As I shopped at a resale clothes shop yesterday, I was mostly thinking about how cool it was that I spent less than twenty bucks and managed to buy 4 shirts and 2 jackets. It wasn’t until this morning – when I was assembling some tax documents – that it came back. There it was, welling up inside me. Righteous Indignation. I’m not going to try to sound intelligent here (something many of my friends would say is a lost cause), because as far as I’m concerned this series of images explains the TARP program well enough. It’s so incredibly obvious that in simple terms, the American public is directly paying for the outrageous speculative wealth-building of a very small group of people. Even the beneficiaries of the current bailout plans know they’re creeps; see this internal AIG memo that advises employees on how not to fall victim to the populist horde calling for their heads. In America, the protests have been a little feeble. Small groups have protested at AIG executives’ homes, and there have been under-reported and isolated Tea Parties across the country. In the UK, things have been a little edgier, with acts of vandalism against bankers’ homes. And although millions protested in the streets in France about a week ago, you have to go to sites like AlJazeera.net to find images and reporting. So tell me. Where’s your indignation? I really want to know what you think. If you want to leave an anonymous comment, use the name “Guest” and the email “email@example.com”. Read the rest of this entry »
[ Comments Off ]Posted on March 27, 2009 by admin in TechnologyFriday, March 27th, 2009
At least the end of civilization will have a nice light show.
Having been a teen during the death throes of the cold war, sometimes I miss apocalyptic visions and doomsday scenarios. Well, it seems we have no shortage lately. Yeah, global economic collapse. Whatever. And that new Internet worm scheduled for April 1st? Frankly, I’m more worried about the day that Bill Gates activates the mysterious trillions of lines of code in Windows that allows him to take over the world. No, we have a much greater catastrophe awaiting us. Remember the Northeast Blackout of 2003? That was like your porch light burning out compared to the civilization-ending effects of the inevitable space storm coming our way. This New Scientist article suggests that after briefly being enthralled with being able to see the aurora borealis over the equator, it’ll be less than a year before millions of Americans will be dead and the nation’s infrastructure will be in tatters. The World Bank will declare the U.S. a developing nation. All because of the electrical effects of a Solar Superstorm. Although that New Scientist piece sounds a bit melodramatic, the scenarios are drawn directly from a NASA report on the subject. On a positive note, it should be pretty to look at.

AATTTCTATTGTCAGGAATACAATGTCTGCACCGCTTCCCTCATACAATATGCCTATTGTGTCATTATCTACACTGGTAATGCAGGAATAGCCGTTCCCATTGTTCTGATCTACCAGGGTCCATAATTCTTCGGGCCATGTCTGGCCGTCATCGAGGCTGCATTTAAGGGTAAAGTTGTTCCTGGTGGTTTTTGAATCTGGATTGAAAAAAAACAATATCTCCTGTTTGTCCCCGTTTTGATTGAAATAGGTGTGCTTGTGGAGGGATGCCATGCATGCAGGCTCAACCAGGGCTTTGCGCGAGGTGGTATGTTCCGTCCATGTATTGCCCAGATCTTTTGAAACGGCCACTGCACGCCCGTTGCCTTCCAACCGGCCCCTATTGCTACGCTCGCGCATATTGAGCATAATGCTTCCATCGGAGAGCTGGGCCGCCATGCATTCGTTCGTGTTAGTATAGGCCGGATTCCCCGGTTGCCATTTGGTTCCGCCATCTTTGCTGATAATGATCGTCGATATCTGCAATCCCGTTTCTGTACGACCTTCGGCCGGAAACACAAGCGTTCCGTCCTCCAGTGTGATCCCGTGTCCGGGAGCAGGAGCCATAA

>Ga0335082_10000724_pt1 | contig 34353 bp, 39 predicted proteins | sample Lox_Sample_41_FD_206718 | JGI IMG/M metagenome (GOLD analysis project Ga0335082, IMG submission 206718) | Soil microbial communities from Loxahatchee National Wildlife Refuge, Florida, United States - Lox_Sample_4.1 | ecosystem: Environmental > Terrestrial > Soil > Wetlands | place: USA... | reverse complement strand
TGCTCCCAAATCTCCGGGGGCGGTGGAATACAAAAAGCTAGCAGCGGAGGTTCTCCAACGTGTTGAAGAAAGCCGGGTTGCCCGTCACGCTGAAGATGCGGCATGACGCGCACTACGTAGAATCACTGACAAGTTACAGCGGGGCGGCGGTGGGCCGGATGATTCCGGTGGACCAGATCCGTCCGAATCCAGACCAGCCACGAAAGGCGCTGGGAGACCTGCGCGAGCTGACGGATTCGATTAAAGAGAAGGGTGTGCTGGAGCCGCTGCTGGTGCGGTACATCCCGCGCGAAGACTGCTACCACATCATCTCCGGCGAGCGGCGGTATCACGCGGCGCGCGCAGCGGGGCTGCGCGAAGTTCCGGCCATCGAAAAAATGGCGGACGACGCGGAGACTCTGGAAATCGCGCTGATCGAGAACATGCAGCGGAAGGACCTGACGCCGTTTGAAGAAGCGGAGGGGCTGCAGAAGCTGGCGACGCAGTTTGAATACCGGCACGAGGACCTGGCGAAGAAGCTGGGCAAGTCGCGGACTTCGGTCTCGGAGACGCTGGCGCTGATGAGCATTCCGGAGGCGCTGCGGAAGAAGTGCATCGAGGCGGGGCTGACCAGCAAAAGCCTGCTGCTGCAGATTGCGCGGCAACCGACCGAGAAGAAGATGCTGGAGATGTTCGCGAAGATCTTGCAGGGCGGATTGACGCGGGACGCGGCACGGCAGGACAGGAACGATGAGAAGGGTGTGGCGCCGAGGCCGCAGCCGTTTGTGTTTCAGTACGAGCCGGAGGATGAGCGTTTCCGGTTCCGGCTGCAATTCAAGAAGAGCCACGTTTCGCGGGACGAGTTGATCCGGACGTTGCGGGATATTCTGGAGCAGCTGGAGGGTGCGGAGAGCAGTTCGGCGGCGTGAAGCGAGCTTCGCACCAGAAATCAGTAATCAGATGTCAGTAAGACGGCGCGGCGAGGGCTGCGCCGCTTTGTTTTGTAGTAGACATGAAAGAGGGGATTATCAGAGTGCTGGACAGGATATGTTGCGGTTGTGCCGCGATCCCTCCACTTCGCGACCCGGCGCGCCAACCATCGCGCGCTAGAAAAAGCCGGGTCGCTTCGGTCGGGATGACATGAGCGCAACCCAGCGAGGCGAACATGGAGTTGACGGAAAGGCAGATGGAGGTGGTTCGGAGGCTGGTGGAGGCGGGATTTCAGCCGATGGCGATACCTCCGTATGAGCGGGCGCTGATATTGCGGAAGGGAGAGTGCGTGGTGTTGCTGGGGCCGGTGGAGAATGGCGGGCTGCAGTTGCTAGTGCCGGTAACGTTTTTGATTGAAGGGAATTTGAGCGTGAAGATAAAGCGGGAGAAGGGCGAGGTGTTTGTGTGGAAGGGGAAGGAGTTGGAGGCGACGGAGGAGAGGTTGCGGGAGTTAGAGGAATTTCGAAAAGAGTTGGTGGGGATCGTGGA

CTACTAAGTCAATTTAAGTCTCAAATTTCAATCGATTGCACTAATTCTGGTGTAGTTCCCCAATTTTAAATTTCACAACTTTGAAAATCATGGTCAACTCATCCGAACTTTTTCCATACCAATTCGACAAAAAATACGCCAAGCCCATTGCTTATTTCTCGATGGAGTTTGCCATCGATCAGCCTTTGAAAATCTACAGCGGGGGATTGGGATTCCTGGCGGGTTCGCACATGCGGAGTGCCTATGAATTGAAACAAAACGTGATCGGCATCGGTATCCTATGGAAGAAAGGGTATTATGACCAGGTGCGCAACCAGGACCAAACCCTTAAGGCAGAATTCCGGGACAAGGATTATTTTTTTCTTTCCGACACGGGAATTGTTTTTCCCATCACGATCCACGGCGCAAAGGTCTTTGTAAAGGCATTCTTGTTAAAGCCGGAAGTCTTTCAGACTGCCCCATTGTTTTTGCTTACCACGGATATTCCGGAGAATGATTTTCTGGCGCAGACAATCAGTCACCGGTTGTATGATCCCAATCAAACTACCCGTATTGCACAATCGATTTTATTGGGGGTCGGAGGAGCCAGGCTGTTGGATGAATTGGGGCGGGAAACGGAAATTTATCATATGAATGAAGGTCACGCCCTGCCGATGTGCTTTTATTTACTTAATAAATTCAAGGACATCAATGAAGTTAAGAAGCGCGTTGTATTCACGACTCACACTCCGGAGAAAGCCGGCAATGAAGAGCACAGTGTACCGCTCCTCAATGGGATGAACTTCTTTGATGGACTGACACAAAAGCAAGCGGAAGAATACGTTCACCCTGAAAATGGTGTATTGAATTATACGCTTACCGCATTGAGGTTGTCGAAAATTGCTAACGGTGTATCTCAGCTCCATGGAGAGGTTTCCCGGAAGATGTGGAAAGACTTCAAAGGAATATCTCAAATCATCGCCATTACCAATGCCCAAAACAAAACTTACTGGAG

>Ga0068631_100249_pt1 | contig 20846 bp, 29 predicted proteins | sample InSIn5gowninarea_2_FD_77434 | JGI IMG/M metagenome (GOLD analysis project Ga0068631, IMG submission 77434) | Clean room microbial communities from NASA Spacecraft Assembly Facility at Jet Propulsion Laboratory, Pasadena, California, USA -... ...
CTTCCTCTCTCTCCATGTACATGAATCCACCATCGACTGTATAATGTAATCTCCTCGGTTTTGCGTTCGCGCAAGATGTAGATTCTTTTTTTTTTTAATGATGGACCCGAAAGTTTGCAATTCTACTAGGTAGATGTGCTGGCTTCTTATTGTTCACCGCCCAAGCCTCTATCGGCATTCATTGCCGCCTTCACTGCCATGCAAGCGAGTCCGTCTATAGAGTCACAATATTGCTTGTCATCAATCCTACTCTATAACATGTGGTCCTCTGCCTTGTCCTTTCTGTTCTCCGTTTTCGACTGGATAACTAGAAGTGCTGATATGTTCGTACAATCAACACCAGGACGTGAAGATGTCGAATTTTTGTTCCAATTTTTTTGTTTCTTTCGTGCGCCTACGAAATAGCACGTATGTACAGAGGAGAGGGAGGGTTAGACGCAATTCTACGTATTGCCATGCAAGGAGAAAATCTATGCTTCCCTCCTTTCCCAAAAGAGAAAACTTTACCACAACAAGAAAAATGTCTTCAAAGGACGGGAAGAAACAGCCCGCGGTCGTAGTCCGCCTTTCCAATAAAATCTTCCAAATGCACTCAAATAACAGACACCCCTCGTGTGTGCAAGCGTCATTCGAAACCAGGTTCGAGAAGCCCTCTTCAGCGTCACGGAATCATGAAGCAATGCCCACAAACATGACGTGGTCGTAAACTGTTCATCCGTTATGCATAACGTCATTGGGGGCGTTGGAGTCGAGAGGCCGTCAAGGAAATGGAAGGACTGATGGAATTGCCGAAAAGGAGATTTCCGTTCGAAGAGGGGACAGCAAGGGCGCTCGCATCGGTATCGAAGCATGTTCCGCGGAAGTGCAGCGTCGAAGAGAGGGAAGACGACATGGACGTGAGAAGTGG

[ Comments Off ]Posted on March 26, 2009 by admin in Popular MediaThursday, March 26th, 2009
Thousands of hours of media and archived web content in a shipping container
I’m always a little amazed when I mention the Internet Archive to someone who spends a lot of time on the web, and they haven’t heard of it. If you’re not familiar with the site, it’s an incredible archive of film, audio, text, and even the internet itself. The Wayback Machine lets you visit sites that no longer exist, so we can enjoy lost treasures like RubberBurner.com, where you can learn some “FAST and BASIC facts” about Curry, “A slim and handsome race car driver” (a site which later turned out to be one of the first viral marketing campaigns). If you’re the kind of person who accidently spends hours on Wikipedia, the Internet Archive can be dangerous. The Prelinger Archive, for instance, not only has classic feature films like Un Chien Andalou, Night of the Living Dead, and Nosferatu available for download, but a wealth of often hilarious old commercials like the one featured at left from 1956 called Once Upon a Honeymoon, in which a (probably gay) angel descends from heaven to sprinkle fairy dust on the house of a young couple to ensure they have fashionable new phones before they go on their honeymoon. I’m especially drawn to the film section of the site, because of things like Cinemocracy, where they’ve archived 1940′s propaganda pieces by directors like John Ford, John Huston, and Frank Capra. If you’re a technophile, you’ll also find it pretty interesting that they’re moving the entire three petabyte archive into a shipping container, much like Google’s floating servers. Read the rest of this entry »